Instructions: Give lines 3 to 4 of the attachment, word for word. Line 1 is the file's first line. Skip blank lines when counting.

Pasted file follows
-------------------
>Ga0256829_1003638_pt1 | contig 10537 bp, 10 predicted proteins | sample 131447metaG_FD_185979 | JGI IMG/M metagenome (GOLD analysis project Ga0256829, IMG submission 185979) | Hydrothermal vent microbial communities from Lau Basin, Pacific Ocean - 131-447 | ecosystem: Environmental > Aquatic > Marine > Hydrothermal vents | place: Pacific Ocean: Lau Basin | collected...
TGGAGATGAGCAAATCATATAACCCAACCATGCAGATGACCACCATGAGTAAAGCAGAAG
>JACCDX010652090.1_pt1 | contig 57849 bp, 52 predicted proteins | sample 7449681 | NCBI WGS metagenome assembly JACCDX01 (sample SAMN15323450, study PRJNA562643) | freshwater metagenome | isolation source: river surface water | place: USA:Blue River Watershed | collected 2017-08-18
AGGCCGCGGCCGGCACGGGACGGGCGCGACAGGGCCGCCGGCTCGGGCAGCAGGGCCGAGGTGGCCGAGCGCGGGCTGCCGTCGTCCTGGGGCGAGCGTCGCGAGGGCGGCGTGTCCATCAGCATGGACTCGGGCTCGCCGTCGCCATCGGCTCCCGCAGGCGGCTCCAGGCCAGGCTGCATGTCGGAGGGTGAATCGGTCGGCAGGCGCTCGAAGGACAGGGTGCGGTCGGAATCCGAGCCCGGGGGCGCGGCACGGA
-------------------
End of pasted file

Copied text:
>JACCDX010652090.1_pt1 | contig 57849 bp, 52 predicted proteins | sample 7449681 | NCBI WGS metagenome assembly JACCDX01 (sample SAMN15323450, study PRJNA562643) | freshwater metagenome | isolation source: river surface water | place: USA:Blue River Watershed | collected 2017-08-18
AGGCCGCGGCCGGCACGGGACGGGCGCGACAGGGCCGCCGGCTCGGGCAGCAGGGCCGAGGTGGCCGAGCGCGGGCTGCCGTCGTCCTGGGGCGAGCGTCGCGAGGGCGGCGTGTCCATCAGCATGGACTCGGGCTCGCCGTCGCCATCGGCTCCCGCAGGCGGCTCCAGGCCAGGCTGCATGTCGGAGGGTGAATCGGTCGGCAGGCGCTCGAAGGACAGGGTGCGGTCGGAATCCGAGCCCGGGGGCGCGGCACGGA